Table 1: Hepatitis E virus (HEV) markers in different categories of populations in the middle east and north africa (MENA) countries.

There were eight articles published on HEV in blood donors (Table 2) of which only 2 studies performed HEV-RNA testing to see whether or not the donor was viremic at the time of donation. Only one study from Saudi Arabia was a prospective study [76]. Seroprevalence of HEV among the reported blood donors was within the range found in the general population except for one study from Saudi Arabia where 19% of the donors were anti-HEV positive [77].

Country Number of Participants Mean Age (Age Group) anti-HEV IgG (%) anti-HEV IgM (%) HEV RNA (%) References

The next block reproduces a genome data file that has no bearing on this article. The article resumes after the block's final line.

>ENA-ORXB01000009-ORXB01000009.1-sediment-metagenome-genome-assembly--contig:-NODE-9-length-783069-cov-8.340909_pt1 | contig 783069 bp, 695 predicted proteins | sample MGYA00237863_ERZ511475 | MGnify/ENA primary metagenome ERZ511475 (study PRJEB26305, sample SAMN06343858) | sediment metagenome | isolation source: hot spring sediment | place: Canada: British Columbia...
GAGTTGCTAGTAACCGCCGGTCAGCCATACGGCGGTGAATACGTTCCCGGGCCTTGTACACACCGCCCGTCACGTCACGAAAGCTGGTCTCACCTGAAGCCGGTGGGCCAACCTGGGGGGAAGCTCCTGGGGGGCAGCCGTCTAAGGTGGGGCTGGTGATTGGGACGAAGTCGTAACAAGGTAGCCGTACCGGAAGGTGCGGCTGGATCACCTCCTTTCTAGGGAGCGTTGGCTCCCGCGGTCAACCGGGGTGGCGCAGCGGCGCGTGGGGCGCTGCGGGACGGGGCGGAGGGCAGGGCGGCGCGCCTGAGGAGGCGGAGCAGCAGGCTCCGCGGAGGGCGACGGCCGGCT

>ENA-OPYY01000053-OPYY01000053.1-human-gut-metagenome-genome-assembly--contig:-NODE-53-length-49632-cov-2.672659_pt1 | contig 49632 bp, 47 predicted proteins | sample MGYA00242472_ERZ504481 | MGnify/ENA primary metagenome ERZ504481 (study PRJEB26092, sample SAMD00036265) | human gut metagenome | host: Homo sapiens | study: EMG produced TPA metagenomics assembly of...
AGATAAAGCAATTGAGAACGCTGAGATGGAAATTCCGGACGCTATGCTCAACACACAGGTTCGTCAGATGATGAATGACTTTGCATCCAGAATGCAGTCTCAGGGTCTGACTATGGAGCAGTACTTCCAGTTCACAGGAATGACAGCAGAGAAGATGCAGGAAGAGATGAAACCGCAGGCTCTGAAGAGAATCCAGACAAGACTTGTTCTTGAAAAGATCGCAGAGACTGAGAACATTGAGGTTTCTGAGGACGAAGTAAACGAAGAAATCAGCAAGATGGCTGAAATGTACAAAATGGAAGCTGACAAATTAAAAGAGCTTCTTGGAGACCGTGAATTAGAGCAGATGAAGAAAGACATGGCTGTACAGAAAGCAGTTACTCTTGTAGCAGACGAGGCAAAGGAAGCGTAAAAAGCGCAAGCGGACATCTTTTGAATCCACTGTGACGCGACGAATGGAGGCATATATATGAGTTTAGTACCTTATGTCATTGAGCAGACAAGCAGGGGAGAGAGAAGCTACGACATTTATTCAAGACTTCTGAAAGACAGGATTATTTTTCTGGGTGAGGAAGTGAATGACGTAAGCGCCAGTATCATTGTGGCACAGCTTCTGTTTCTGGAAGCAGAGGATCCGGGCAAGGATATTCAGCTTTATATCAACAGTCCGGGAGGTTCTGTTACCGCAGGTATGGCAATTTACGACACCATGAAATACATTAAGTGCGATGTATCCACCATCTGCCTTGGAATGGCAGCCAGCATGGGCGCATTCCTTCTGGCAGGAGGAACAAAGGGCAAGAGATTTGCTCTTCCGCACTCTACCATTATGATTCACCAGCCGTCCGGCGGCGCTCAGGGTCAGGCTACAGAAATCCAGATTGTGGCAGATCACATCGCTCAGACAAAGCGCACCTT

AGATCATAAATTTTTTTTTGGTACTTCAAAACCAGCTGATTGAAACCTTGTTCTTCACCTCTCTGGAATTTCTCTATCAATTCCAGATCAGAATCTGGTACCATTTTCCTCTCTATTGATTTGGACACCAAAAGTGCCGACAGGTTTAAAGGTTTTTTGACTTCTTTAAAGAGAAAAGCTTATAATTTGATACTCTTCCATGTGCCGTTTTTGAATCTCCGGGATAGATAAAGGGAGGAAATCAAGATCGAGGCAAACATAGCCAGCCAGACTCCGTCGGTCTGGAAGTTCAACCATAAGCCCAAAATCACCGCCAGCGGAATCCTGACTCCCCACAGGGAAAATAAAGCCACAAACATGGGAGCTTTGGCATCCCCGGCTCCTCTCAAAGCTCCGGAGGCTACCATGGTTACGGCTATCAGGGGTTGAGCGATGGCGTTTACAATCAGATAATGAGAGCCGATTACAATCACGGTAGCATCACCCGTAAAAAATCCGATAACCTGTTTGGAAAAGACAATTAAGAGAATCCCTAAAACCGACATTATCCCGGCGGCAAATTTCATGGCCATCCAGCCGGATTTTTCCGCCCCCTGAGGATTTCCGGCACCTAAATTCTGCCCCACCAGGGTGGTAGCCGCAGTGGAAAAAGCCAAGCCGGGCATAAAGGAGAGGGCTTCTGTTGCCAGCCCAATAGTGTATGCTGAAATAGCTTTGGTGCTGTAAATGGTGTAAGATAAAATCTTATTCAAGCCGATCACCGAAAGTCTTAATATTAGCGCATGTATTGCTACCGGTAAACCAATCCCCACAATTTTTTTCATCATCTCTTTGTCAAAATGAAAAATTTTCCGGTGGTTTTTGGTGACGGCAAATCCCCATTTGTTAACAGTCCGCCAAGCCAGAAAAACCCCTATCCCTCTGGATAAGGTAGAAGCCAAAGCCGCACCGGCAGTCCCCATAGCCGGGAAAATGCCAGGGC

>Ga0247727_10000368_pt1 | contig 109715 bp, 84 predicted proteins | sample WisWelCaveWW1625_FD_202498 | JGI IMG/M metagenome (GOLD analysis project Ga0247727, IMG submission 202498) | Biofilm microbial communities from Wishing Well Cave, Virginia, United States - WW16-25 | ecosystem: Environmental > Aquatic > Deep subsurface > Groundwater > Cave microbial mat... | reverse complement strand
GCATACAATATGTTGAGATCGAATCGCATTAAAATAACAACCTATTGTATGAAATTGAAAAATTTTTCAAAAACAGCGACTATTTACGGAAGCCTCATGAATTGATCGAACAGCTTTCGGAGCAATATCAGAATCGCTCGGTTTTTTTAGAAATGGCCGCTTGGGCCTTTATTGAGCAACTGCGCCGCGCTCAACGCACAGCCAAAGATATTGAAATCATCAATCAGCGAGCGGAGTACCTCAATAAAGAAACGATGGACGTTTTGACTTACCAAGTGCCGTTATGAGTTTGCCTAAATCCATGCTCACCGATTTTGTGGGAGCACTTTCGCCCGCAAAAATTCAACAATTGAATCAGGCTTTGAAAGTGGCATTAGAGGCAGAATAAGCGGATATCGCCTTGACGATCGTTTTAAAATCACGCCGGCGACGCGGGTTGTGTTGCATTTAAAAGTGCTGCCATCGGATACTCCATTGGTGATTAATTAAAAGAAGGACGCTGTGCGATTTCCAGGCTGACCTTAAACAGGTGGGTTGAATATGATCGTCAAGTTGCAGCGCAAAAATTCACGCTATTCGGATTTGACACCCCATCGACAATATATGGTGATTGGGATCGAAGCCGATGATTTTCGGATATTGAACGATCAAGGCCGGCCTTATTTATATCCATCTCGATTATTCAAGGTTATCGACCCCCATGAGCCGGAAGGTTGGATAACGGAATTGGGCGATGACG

Egypt 760 23.8±5.3  - 0.45 0.26 [101]
Iran 52 (34–44) 12 0  - [59]
530 36.3 ± 11.7 (18->50) 14  -  - [102]
400 33.3 (18-60) 12  -  - [103]
399 31.4 ± 9.8 8  -  - [104]
Saudi Arabia 900 30 ± 7.8 (18-66) 19 4  - [105]
107  - 10 3 4 [74]
Tunisia 687 32.6 ± 8.6 5  - - [106]

Table 2: Hepatitis E virus (HEV) markers among blood donors in the middle east and north africa (MENA) countries.

Anti-HEV in Egypt exceeds 12.5% in children and can reach 84.0% in adults. In Iran, anti-HEV varies from region to another (2%-14%) but it does not exceed 14%. Similarly anti-HEV among Saudis varied from 4.0%-8.0% in the general population and in one study a seroprevalence of 19% was reported among blood donors. Regional variation in anti-HEV seroprevalence was also reported in the Turkish population (2%-13%) and anti-HEV was as high as 35% among agriculture workers. Anti-HEV variation (18%-22%) was reported among Iraqis and a seroprevalence of 11% was reported in Yemen. Molecular studies were not attempted in most of the studies reported. High HEV-RNA positivity was reported in pediatric patients with acute hepatitis in Egypt (23%), in hepatitis outbreaks in Sudan (20%-27%) in patients with chronic hepatitis C in Turkey (55%) and in pregnant women in UAE (30%).

Discussion